Have a look at these comparison tables below showing the benefits of length of storage of vacuum packing over normal storage, using an Eiffel Freshpack Pro.
|Fridge||Normal Storage||Eiffel Sealed|
|Boiled food||2 days||10 days|
|Fresh meat||2 days||6 days|
|Fresh poultry||2 days||6 days|
|Boiled meat||4-5 days||8-10 days|
|Fresh fish||2 days||4-5 days|
|Cold meats||3 days||6-8 days|
|Smoked sausages||90 days||365 days|
|Hard cheeses||12-15 days||50-55 days|
|Soft cheeses||5-7 days||13-15 days|
|Fresh vegetables||5 days||18-20 days|
|Fresh herbs||2-3 days||7-14 days|
|Washed lettuce||3 days||6-8 days|
|Fresh fruit||3-7 days||8-20 days|
|Desserts||5 days||10-15 days|
|Cupboards||Normal Storage||Eiffel Sealed|
|Bread/rolls||2-3 days||7-8 days|
|Pastry||120 days||300 days|
|Dried food||10-30 days||30-90 days|
|Raw rice/pasta||180 days||365 days|
|Coffee/tea||30-60 days||365 days|
|Wine||2-3 days||20-25 days|
|Non-alcoholic drink (sealed)||7-10 days||20-25 days|
|Non-alcoholic drink in a vacuum jar||2-3 days||7-10 days|
|Baking goods||2-3 days||7-10 days|
|Hazelnuts, walnuts etc.||30-60 days||120-180 days|
|Crackers/potato chips||5-10 days||20-30 days|
|Freezer||Normal Storage||Eiffel Sealed|
|Fresh meat||6 months||18 months|
|Ground meat||4 months||12 months|
|Poultry||6 months||18 months|
|Fish||6 months||18 months|
|Fresh Vegetables||8 months||24 months|
|Mushrooms||8 months||24 months|
|Herbs||3-4 months||8-12 months|
|Fruit||6-10 months||18-30 months|
|Cold meats||2 months||4-6 months|
|Baking goods||6-12 months||18 months|
|Coffee beans||6-9 months||18-27 months|
|Ground coffee||6 months||12-34 months|
|Bread/rolls||6-12 months||18-36 months|
If the foodstuff you’ve vacuum packed is normally kept in the fridge/freezer then it should still be kept in the fridge/freezer. Vacuum packing is not a substitute for freezing or refrigeration. If you are vacuum sealing documents or newspaper clippings etc then these of course don't need to be kept in the fridge/freezer because you wouldn't normally store them there.
It is not recommened that you use vacuum bags or rolls for vacuum packing foods which contain a lot of liquid e.g. soups, sauces and smoothies etc. should be either pre-frozen before packing in a vacuum bag or use one of our canisters.
For best results it is recommended that you pre-freeze meat and fish for around 2 hours prior to vacuum packing to ensure the retention of juices and shape it also ensures a better heat seal. If pre-freezing is not possible, just place a folded piece of kitchen paper or similar inside the vacuum bag above the meat/fish but below where the heat seal will take place, this helps stops any juices affecting the quality of the heat seal and reduces liquid entering your machine.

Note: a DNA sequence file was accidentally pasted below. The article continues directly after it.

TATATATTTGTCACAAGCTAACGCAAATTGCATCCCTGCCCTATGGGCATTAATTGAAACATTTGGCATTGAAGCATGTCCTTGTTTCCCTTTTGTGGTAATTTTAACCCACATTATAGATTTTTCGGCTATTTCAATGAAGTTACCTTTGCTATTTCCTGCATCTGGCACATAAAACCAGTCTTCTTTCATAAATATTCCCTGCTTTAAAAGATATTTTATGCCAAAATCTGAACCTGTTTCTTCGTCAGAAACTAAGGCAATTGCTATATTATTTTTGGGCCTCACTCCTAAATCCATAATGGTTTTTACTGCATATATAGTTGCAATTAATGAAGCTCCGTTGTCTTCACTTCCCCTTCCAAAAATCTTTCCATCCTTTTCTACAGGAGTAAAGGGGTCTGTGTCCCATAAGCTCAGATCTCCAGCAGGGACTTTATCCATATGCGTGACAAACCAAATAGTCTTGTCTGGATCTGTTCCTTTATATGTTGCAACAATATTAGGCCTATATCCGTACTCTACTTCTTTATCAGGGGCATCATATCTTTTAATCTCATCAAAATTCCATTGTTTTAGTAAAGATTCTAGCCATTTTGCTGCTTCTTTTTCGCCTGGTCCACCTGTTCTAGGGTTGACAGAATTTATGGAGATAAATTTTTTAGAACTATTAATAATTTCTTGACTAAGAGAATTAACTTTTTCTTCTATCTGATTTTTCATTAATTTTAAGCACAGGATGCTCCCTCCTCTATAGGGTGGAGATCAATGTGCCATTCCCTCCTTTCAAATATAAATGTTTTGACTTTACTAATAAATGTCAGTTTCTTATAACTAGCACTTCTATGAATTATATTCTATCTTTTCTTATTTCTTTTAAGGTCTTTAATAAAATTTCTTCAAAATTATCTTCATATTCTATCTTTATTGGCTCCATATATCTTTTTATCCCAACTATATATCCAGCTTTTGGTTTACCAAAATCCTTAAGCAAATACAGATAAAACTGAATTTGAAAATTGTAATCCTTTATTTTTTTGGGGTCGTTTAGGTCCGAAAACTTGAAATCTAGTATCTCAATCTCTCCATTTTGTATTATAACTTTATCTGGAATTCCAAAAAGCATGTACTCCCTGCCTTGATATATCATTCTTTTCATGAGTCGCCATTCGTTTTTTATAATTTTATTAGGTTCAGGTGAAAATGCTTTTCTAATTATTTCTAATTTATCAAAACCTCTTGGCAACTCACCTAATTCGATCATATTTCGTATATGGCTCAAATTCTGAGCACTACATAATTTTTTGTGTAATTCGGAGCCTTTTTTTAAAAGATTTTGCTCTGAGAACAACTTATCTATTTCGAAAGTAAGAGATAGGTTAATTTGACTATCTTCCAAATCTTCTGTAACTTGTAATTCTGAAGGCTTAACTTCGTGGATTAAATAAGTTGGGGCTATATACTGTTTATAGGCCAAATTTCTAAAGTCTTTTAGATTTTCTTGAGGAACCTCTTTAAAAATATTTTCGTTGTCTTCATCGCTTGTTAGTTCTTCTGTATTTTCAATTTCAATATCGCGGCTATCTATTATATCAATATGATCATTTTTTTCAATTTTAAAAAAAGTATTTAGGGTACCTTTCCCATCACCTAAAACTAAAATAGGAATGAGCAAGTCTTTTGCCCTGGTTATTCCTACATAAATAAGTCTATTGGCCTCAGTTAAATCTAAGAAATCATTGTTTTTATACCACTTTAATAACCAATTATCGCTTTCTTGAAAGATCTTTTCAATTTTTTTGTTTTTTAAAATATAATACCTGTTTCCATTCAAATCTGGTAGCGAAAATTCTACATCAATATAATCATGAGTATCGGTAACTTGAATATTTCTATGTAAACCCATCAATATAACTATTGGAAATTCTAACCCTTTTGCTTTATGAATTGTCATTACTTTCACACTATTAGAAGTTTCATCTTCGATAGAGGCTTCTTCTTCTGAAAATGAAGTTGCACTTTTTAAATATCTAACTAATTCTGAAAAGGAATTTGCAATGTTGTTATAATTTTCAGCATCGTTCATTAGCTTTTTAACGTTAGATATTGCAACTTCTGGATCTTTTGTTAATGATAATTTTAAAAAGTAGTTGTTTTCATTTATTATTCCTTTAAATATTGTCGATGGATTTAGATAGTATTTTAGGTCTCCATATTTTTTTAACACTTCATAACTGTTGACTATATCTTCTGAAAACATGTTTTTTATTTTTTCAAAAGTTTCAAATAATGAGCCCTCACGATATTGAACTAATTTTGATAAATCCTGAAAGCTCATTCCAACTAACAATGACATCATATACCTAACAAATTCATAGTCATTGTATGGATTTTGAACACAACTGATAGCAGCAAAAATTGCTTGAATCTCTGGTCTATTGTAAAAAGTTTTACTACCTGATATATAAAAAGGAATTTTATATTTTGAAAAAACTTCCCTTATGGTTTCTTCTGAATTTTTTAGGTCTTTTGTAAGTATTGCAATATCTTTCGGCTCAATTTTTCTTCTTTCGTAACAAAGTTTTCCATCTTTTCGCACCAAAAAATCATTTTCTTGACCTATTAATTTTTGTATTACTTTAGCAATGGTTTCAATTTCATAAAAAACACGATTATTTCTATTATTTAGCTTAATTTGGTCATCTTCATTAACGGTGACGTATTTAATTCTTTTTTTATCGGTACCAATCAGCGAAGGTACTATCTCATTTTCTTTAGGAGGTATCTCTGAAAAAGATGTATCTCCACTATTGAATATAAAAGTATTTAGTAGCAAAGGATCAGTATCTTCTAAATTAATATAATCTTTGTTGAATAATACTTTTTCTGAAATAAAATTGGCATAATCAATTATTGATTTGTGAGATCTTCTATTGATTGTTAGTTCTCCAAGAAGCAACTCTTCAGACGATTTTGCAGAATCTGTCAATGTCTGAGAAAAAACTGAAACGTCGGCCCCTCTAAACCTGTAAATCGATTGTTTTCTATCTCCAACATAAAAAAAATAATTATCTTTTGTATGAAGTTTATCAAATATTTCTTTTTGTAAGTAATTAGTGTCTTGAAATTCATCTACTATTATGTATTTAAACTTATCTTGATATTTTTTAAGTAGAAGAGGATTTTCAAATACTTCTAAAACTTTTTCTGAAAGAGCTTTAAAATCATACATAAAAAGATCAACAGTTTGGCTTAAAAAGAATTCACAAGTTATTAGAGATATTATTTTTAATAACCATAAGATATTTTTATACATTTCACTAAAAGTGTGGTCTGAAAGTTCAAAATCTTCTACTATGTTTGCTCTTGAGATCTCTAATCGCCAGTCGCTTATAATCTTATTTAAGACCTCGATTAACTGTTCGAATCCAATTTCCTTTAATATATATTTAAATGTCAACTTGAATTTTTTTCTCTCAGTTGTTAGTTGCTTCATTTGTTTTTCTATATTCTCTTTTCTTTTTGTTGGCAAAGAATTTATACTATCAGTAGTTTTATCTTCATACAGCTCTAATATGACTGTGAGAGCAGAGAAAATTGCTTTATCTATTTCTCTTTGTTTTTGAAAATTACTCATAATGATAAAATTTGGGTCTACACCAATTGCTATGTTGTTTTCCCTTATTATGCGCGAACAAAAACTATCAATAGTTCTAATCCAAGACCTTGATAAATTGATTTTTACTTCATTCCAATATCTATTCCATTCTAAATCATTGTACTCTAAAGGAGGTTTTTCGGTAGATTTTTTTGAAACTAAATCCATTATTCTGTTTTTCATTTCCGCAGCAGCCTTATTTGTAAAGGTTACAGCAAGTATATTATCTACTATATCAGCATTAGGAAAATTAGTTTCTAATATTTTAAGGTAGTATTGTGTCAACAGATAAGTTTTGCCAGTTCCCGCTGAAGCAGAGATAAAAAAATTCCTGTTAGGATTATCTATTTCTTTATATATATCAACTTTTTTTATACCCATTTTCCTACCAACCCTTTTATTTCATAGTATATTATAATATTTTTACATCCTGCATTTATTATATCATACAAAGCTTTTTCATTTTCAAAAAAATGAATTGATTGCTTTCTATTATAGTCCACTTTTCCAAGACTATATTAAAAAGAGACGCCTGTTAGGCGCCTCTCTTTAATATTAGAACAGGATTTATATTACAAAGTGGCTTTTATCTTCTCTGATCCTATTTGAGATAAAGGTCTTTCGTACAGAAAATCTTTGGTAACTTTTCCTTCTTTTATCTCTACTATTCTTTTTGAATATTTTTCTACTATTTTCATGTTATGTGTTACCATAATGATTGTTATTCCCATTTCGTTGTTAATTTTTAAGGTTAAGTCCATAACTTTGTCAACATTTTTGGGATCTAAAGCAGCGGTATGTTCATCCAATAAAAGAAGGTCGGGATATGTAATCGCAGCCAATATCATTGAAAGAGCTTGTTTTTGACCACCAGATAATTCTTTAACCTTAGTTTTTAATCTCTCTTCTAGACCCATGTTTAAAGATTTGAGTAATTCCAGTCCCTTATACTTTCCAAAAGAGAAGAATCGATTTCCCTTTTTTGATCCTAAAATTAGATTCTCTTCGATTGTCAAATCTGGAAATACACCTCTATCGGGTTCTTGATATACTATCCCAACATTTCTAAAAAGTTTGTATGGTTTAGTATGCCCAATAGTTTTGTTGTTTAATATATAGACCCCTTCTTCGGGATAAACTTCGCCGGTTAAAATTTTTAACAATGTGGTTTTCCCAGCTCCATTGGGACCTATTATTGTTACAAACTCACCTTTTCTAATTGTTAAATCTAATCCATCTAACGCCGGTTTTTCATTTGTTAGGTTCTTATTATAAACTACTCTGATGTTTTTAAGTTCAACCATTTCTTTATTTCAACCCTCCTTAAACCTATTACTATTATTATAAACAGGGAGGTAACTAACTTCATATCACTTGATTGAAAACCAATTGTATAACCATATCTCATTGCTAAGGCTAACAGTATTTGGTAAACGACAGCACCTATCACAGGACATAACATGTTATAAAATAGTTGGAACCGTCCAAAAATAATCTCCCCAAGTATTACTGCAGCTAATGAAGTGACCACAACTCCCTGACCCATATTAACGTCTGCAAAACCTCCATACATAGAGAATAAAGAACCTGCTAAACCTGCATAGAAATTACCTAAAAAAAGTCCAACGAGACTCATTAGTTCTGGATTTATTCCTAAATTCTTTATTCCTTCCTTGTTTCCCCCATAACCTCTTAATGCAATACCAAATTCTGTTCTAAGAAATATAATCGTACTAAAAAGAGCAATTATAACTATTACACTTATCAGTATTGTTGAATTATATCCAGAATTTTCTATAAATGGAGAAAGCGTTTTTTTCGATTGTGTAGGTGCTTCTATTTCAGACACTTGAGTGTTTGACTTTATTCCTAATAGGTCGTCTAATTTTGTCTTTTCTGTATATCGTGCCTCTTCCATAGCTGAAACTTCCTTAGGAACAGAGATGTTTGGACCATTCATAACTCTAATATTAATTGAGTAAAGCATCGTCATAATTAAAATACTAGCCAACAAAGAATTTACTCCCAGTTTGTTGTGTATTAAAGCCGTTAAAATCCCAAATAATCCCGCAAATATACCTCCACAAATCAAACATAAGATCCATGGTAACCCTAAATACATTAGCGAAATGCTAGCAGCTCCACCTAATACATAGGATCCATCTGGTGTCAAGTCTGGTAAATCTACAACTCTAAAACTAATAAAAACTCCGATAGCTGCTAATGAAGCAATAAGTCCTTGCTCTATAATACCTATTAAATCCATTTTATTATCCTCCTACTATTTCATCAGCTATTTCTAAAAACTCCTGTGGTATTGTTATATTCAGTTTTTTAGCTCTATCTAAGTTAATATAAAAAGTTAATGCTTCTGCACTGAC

Vegetables should be immersed in hot water quickly (blanching) prior to vacuum sealing them. The process of blanching stops the enzyme action and preserves flavour, colour and texture. One to two minutes in boiling water is enough for fresh leaf vegetables or beans, depending on the hardness of the vegetable e.g. carrots would take longer than green beans. After blanching, submerge the vegetables in cold water to stop the cooking process then dry them with a kitchen paper prior to vacuum packing.
Yes it is. Here are just a few examples, you could vacuum seal special photos, certificates or newspaper clippings to keep them free from moisture in the air damaging them (as vacuum packing removes all the air and hence any moisture) this will keep them preserved for years to come. You can also vacuum pack jewellery to stop it tarnishing. Why not vacuum seal your shampoo bottles or similar for your holiday suitcase to stop them exploding and spoiling your clothes (because the vacuum sealer removes the air the difference in air pressure does not then matter in the hold of the plane) .
Vacuum seal your meat with a marinade for just 1 hour and it's the equivalent of marinading for 24 hours. The reason for this is when the air is removed from the vacuum sealer bag containing the meat and marinade, the pores of the meat open, allowing the marinade to add its flavour to the meat much more quickly.